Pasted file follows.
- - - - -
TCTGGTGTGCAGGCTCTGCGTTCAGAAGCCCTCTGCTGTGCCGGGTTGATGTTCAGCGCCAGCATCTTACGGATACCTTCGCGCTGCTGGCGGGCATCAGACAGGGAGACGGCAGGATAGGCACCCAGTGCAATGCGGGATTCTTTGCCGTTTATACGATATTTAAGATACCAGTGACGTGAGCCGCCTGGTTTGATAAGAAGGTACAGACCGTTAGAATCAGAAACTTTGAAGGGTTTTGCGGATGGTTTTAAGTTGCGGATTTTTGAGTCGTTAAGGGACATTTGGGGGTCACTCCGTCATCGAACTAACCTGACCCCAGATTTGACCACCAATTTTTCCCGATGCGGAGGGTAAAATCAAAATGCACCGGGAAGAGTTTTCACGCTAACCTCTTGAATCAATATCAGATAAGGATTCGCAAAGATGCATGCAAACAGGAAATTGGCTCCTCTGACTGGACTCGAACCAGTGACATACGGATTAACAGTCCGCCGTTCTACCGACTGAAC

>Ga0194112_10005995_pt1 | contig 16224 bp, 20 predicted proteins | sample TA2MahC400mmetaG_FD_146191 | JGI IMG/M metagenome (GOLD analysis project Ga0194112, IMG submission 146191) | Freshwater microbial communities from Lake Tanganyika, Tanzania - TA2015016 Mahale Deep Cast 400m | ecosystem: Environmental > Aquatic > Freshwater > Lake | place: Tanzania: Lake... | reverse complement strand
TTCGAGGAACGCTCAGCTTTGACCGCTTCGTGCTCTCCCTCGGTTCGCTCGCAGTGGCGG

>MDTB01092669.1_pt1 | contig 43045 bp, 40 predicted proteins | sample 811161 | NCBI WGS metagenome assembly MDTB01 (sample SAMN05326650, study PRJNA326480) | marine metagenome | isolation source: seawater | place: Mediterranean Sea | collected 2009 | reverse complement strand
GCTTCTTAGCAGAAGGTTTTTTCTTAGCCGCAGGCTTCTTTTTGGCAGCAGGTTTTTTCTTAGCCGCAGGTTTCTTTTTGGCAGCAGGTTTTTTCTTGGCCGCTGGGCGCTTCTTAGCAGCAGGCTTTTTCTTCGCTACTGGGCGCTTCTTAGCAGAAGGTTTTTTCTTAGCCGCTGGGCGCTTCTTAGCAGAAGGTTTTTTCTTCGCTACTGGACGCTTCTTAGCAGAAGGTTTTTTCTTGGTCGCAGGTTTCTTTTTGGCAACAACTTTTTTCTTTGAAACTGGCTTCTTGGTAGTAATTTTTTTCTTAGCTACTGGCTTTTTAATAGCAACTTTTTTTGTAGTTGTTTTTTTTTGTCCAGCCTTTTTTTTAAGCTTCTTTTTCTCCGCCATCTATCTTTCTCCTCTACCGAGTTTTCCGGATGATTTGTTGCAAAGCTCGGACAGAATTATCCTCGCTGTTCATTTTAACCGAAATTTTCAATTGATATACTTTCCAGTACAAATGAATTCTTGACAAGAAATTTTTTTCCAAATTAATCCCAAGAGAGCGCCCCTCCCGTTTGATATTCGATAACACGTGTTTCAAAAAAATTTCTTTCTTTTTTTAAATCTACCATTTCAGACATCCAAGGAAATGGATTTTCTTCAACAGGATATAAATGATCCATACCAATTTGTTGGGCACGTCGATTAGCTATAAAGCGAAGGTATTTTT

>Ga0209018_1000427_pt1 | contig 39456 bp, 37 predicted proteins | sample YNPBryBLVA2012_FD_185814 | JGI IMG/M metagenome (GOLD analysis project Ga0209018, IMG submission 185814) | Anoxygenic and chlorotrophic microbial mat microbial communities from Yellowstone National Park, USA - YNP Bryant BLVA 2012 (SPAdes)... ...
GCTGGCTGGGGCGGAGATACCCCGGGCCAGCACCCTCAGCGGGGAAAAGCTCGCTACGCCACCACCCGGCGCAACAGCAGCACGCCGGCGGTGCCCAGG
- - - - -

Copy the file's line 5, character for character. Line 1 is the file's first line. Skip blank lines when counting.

GCTTCTTAGCAGAAGGTTTTTTCTTAGCCGCAGGCTTCTTTTTGGCAGCAGGTTTTTTCTTAGCCGCAGGTTTCTTTTTGGCAGCAGGTTTTTTCTTGGCCGCTGGGCGCTTCTTAGCAGCAGGCTTTTTCTTCGCTACTGGGCGCTTCTTAGCAGAAGGTTTTTTCTTAGCCGCTGGGCGCTTCTTAGCAGAAGGTTTTTTCTTCGCTACTGGACGCTTCTTAGCAGAAGGTTTTTTCTTGGTCGCAGGTTTCTTTTTGGCAACAACTTTTTTCTTTGAAACTGGCTTCTTGGTAGTAATTTTTTTCTTAGCTACTGGCTTTTTAATAGCAACTTTTTTTGTAGTTGTTTTTTTTTGTCCAGCCTTTTTTTTAAGCTTCTTTTTCTCCGCCATCTATCTTTCTCCTCTACCGAGTTTTCCGGATGATTTGTTGCAAAGCTCGGACAGAATTATCCTCGCTGTTCATTTTAACCGAAATTTTCAATTGATATACTTTCCAGTACAAATGAATTCTTGACAAGAAATTTTTTTCCAAATTAATCCCAAGAGAGCGCCCCTCCCGTTTGATATTCGATAACACGTGTTTCAAAAAAATTTCTTTCTTTTTTTAAATCTACCATTTCAGACATCCAAGGAAATGGATTTTCTTCAACAGGATATAAATGATCCATACCAATTTGTTGGGCACGTCGATTAGCTATAAAGCGAAGGTATTTTT